Riverside School was a national online spectacle as two Year 8 pupils, Rejoice Obi and Adeyemi Adekoluejo, represented the school with their English and Media talent. A senior producer from the BBC invited these two pupils to BBC Broadcasting House to film for the BBC News School Report Education Special ​2014. Both pupils were displayed as news readers highlighting and introducing reports about GCSEs, Malala’s views on the British education system, the longer school day and the cost of going to university. The report was broadcast on the 2014 News Day on 27 March and can be found at: http://www.bbc.co.uk/schoolreport/26853100

  • Unwanted WasteLand

    In the past couple of years, the building of schools on industrial sites has become more frequent. For example, in Barking and Dagenham, Barking Riverside Free School has been built upon marsh land and neighbours a collection of industrial sites.

    RS News Reporters
    One main aspect that has concerned the board is health and safety and the students’ level of concentration in class whilst industrial work is being performed. The noise pollution from the industrial sites is immense. Also, some of the industrial work releases harmful fumes which can lead to breathing difficulties. Furthermore, although being on an industrial site can cause the students to struggle transportation-wise, it gives the students a chance to experience drastic development and live labour.

    Students at Riverside School gave their views on the topic:

    “I think that as long as the noise does not distract us then our learning will not be affected”-Adeyemi (Riverside student)

    “I don’t like that there is a lack of transportation, but it is worth it as we are receiving high quality education.”-Andreya (Chair of Riverside school council)

    The majority of students felt that they would not be affected as long as they were not distracted by noise. The industrial sites do not affect this school and this is partly because of the architectural design of the building.

  • Fast Track GCSE

    From September 2014, many year 9 students will be starting their fast track GCSE in certain subjects such as Modern Languages and Art. Thousands of school children will be sitting their GCSE exams up to two years ahead of schedule this summer. Figures obtained from education inspectors marked a rise in the number of pupils being “fast-tracked” through GCSE exams. These figures revealed a 20 per cent rise last year with the numbers going up to nearly 27,000. They are expected to top the 30,000 mark (1 in 20 pupils taking the exam) this summer. Most will sit one or two papers, one or two years early with Maths and Technology being the most likely subjects for fast-tracking. As schools go back after summer holidays, you can be sure that recently announced changes to the GCSE exams will be a hot topic conversation in staff rooms across the UK. But what do the changes mean for students who will be part of this scheme?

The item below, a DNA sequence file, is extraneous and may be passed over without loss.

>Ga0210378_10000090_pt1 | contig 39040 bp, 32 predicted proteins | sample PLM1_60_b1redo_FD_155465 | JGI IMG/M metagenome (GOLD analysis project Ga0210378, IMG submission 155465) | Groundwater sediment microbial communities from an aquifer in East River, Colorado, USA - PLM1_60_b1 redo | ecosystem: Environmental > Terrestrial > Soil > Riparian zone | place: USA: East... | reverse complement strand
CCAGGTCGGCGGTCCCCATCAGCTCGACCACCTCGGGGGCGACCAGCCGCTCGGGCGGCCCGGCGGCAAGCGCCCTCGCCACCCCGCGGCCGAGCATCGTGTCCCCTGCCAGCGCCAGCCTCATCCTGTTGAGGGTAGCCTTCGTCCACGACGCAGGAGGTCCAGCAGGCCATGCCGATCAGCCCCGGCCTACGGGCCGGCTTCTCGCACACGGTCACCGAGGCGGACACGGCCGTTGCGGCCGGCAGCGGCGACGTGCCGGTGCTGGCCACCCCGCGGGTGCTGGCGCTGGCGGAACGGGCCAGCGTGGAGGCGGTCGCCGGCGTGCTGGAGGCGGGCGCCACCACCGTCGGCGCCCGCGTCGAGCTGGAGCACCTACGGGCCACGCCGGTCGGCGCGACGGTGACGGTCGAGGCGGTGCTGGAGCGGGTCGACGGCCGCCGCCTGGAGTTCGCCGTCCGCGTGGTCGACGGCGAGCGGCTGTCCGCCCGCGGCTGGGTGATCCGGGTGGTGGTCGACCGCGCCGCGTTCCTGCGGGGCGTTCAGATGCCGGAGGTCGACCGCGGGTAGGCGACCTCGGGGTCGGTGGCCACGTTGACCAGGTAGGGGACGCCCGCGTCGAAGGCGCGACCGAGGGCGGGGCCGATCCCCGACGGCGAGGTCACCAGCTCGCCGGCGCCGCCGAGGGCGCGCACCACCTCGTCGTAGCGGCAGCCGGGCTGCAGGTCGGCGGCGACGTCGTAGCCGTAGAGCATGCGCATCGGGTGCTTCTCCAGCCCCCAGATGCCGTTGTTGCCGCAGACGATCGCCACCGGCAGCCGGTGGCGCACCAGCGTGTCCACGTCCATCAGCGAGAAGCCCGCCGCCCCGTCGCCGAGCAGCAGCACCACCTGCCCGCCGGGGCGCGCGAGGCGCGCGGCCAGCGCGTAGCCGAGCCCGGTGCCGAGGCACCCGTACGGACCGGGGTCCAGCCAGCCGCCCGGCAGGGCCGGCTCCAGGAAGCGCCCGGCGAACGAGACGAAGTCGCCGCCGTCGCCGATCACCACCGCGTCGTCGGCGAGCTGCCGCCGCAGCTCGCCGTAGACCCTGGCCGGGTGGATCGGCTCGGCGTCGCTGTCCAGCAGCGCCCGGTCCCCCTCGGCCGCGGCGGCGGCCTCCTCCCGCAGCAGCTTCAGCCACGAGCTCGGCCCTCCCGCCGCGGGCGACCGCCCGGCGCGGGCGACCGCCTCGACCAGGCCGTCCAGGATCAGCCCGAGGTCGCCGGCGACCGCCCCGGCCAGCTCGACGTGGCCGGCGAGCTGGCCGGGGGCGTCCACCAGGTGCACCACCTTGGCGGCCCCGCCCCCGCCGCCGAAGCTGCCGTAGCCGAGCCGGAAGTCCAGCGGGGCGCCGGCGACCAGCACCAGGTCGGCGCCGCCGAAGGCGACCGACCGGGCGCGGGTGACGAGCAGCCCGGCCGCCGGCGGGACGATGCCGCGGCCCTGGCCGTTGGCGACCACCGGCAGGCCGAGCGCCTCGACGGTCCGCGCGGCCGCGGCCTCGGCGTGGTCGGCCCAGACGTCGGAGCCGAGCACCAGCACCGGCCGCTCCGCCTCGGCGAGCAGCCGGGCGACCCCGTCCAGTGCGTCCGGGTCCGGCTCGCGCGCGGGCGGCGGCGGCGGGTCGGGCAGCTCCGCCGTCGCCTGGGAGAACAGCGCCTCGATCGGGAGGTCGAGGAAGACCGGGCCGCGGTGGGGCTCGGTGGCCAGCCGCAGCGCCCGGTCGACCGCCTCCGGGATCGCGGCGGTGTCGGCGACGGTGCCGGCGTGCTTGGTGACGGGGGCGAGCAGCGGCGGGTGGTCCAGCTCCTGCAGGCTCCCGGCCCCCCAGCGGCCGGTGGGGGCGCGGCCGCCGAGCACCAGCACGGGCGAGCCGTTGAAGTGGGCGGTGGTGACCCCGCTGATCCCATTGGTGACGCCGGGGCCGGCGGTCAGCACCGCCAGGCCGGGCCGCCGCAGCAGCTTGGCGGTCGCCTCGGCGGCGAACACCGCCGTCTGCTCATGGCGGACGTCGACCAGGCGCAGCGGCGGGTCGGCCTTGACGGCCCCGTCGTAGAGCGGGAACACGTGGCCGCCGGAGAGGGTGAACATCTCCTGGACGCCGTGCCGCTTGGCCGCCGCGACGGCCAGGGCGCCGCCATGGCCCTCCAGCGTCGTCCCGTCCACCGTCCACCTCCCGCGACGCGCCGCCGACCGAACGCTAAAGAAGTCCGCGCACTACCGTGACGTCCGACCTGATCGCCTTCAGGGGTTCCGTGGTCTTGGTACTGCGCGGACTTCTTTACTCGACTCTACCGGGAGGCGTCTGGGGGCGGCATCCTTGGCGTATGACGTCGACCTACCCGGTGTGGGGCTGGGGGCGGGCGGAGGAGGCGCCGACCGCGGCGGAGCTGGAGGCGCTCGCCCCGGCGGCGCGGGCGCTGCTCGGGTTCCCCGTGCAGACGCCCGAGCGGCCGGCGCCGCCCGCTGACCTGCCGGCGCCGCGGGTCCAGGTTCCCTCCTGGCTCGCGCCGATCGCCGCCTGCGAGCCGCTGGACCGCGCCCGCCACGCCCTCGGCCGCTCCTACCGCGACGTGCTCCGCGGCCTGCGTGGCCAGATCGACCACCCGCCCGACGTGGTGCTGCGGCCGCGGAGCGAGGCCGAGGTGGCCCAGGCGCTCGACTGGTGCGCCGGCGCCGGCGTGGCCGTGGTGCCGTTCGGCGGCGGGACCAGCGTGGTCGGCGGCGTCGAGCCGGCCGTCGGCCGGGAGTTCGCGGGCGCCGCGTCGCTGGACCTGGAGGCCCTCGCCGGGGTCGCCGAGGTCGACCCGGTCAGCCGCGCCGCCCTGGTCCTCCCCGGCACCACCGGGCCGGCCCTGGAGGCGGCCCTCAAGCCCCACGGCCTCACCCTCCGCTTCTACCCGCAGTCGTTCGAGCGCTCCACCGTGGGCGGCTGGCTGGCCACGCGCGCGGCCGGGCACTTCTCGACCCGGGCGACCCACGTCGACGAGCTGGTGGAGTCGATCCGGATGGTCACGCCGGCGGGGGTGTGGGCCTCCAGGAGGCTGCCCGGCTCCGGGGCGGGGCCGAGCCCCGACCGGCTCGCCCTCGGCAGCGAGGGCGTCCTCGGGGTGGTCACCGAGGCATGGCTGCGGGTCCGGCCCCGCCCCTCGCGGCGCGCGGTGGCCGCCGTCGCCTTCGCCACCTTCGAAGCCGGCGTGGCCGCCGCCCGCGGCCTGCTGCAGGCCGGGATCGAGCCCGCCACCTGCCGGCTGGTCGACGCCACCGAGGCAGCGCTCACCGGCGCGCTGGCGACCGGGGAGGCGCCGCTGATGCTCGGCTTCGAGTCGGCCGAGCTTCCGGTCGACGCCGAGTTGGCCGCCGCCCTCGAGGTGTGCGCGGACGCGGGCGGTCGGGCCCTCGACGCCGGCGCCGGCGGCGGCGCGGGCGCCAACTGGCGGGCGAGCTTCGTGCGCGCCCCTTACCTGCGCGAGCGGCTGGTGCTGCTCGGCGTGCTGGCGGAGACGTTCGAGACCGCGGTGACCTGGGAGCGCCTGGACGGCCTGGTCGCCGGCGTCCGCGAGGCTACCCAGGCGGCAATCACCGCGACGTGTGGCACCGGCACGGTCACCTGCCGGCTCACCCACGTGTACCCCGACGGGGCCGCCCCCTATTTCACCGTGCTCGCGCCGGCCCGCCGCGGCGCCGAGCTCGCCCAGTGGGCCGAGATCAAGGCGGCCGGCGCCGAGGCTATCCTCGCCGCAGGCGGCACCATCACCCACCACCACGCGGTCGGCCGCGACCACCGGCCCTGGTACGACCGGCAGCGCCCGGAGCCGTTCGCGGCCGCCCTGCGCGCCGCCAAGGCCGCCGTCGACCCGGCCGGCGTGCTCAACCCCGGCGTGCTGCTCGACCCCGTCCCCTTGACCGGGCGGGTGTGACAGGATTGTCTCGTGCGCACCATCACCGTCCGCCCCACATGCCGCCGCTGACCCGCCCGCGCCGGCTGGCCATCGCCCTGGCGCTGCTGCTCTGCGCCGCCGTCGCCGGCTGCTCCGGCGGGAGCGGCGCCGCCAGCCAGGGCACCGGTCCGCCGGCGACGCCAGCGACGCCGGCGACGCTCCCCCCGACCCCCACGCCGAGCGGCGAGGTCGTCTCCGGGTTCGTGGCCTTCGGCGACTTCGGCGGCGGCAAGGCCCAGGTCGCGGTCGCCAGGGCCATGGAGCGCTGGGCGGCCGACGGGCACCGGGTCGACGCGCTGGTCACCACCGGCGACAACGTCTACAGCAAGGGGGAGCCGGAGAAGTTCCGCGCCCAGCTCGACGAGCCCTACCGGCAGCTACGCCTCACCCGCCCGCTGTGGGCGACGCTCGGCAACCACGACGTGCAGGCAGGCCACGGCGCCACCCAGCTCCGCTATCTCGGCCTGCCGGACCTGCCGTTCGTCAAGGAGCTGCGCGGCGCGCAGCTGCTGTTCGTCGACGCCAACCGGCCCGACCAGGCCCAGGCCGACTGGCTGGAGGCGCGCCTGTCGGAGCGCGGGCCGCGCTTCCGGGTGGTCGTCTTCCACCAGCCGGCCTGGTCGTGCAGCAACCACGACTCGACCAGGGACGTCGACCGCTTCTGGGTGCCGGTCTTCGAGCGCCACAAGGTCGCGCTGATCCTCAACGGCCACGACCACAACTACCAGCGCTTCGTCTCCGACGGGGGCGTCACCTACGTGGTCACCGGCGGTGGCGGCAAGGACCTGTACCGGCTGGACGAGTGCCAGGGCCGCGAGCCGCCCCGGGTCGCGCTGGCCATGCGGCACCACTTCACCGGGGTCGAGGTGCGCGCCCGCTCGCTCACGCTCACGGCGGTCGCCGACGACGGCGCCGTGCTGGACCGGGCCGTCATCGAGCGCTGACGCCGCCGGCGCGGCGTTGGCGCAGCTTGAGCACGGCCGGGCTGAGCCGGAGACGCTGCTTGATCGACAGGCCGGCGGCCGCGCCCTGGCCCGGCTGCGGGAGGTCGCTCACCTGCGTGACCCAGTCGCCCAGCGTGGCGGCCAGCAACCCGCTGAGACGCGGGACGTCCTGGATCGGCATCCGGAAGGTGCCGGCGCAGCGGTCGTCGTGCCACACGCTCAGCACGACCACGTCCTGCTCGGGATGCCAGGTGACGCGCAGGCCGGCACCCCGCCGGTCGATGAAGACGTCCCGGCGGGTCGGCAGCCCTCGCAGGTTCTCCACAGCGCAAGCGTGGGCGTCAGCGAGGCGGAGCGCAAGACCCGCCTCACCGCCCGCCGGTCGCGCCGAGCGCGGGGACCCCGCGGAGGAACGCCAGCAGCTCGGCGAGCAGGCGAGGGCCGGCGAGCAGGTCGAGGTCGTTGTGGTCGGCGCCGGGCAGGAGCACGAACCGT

For example, Barking Riverside Free school in Barking and Dagenham is one of many schools that will be taking up this scheme.

    We asked their Head Teacher some questions:

    Do you think that the children are ready?

    “The traditional system of year 10 GCSE is a relic of the Victorian period. It should be a five year period giving our students flexibility in choosing between subjects such as humanities (history or geography).”

    Will there be a change in the level of difficulty for fast track students?

    “Our students are challenged. For example our year 8 students are working, in Spanish, to a year 10 Level, GCSE standard. As the level of difficulty increases our students will not experience any shocks to their system as they have been working at such a high level already. However some parents are concerned that this decision may be too much stress on children.”